However, that is not what's happened. Rather, payments are still coming in. In fact, according to Maddox, payments are collected 2.5 times as fast in Macau as in Las Vegas, largely because the customer in Macau is a high-frequency player -- and if that player wants to come back and play, he or she first has to pay off the debt.

SJM President Frank McFadden said the company is not feeling a credit crunch, noting that junkets have been with the company for 45 years without a need for the company to provide them credit. Meanwhile, the collection time for junkets is still less than a month and has been flat for the past year.

Anecdotes aside, the evidence is in the final number: The Macau government reported Wednesday that gaming revenue was up 39% in September.

The opportunity: LVS, WYNN, and MPEL
The opportunity for Macau is still tremendous. Even if growth doesn't continue at 40%-45% from what's expected to be a roughly $34 billion market this year (about 5 times the size of the Las Vegas Strip gaming market in terms of pure gaming revenue), all indications are that we have barely scratched the surface of Macau's potential. According to MGM's Dan D'Arrigo, less than 1% of China is visiting Macau. There is a lot of room to grow, while the infrastructure in China continues to improve.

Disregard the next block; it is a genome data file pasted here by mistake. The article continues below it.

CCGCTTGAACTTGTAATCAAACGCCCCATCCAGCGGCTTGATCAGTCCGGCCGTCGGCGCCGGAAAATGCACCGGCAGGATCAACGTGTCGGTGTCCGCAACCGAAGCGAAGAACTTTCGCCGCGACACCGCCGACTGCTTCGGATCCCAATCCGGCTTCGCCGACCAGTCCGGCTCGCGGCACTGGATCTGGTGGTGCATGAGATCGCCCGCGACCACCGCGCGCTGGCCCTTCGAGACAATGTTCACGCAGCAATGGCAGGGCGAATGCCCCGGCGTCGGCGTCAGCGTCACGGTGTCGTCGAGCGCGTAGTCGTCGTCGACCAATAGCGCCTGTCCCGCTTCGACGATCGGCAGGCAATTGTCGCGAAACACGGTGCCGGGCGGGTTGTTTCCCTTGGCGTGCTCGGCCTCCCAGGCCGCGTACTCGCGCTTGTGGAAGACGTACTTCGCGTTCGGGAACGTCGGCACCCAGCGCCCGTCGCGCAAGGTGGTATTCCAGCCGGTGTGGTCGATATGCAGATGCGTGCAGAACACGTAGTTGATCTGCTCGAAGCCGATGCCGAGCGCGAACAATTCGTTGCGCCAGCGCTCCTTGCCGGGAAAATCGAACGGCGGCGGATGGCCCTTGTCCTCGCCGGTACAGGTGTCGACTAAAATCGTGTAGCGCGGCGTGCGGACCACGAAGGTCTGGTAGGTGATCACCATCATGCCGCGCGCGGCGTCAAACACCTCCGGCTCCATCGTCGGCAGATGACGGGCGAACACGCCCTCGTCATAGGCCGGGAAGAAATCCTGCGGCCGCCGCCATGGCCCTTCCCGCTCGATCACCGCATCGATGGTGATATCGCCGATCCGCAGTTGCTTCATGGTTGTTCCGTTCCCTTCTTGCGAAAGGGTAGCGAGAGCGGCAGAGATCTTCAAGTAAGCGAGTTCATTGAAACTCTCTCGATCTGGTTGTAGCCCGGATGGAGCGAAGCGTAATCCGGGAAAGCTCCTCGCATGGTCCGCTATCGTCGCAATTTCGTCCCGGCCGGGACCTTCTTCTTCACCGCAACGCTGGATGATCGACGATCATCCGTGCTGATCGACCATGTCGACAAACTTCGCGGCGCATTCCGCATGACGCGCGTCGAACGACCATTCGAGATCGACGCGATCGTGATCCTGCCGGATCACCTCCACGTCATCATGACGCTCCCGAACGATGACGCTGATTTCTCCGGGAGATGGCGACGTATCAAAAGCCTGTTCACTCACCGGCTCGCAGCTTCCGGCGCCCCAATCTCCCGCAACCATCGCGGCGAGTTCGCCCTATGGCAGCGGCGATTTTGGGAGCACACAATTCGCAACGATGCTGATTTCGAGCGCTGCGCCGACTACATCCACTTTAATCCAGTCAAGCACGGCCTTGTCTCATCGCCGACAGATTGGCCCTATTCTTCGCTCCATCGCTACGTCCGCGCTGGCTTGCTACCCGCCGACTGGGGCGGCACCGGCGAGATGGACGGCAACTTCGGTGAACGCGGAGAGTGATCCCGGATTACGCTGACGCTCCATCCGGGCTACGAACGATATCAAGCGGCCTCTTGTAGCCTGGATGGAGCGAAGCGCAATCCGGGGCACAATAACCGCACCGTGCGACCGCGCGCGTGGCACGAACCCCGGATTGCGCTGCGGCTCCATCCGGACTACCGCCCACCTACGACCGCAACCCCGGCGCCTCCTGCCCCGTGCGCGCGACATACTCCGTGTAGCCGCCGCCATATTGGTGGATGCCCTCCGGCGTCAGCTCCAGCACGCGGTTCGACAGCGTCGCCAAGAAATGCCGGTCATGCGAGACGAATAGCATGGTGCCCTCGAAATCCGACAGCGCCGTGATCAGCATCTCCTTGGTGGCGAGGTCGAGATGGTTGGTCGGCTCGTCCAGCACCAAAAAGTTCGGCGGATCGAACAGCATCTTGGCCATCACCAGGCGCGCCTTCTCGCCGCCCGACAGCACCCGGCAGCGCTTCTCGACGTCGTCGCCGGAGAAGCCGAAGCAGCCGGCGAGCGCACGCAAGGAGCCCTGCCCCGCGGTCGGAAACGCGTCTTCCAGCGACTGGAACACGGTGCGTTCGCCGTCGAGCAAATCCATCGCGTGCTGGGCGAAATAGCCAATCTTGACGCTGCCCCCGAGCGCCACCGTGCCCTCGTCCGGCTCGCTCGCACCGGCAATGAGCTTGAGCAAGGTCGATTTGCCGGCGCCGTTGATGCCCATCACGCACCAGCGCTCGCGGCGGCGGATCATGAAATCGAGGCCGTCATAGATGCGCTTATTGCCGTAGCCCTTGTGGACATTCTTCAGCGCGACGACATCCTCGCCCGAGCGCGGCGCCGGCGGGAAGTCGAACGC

Macau Marketwide Gaming Revenues

Year

Gross Gaming Revenues

Growth

2002$2.8B--
2003$3.6B29.3%
2004$5.2B44.3%
2005$5.8B11.3%
2006$7.1B23.0%
2007$10.4B46.6%
2008$13.6B31.0%
2009$14.9B9.7%
2010$23.5B57.8%
2011$34.0B(E)44.4%

Sources: UNLV Center for Gaming Research, 2011 analyst estimate.

That said, it's hard to be wrong to buy these stocks at these multiples. This is particularly true where the only new supply coming online for the next several years is LVS's Sands Cotai Central, which opens in phases starting at the end of Q1 2012.

I'd take a long, hard look at LVS, WYNN, and MPEL. All three companies have healthy balance sheets, with LTM debt/EBITDA multiples in the 2.5 to 3.5 range. All three companies are well positioned to capitalize further on the Macau growth story with the properties in place, as well as with those set to open in the near term (LVS's Sands Cotai Central) and with longer-term projects currently planned for Cotai (Wynn, Melco, and MGM). And that's not even accounting for super prospects elsewhere in Asia, most notably Japan. To stay updated on all the relevant news in the gaming world, don't forget to add these companies to My Watchlist, a foolishly free service.

At the time this article was published Longtime Fool contributorJeff Hwangis a gaming industry consultant with HVS and is the best-selling author of four books on pot-limit Omaha poker. Jeff owns no shares in any of the companies mentioned in this article.Try any of our Foolish newsletter servicesfree for 30 days. We Fools don't all hold the same opinions, but we all believe thatconsidering a diverse range of insightsmakes us better investors. The Motley Fool has adisclosure policy.